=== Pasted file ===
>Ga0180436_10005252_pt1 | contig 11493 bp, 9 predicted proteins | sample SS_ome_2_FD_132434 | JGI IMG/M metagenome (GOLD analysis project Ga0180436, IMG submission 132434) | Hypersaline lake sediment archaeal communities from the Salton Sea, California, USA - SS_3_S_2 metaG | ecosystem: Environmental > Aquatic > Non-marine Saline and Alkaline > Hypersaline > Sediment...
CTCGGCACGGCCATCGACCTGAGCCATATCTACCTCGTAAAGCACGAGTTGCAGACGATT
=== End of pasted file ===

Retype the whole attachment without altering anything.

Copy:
>Ga0180436_10005252_pt1 | contig 11493 bp, 9 predicted proteins | sample SS_ome_2_FD_132434 | JGI IMG/M metagenome (GOLD analysis project Ga0180436, IMG submission 132434) | Hypersaline lake sediment archaeal communities from the Salton Sea, California, USA - SS_3_S_2 metaG | ecosystem: Environmental > Aquatic > Non-marine Saline and Alkaline > Hypersaline > Sediment...
CTCGGCACGGCCATCGACCTGAGCCATATCTACCTCGTAAAGCACGAGTTGCAGACGATT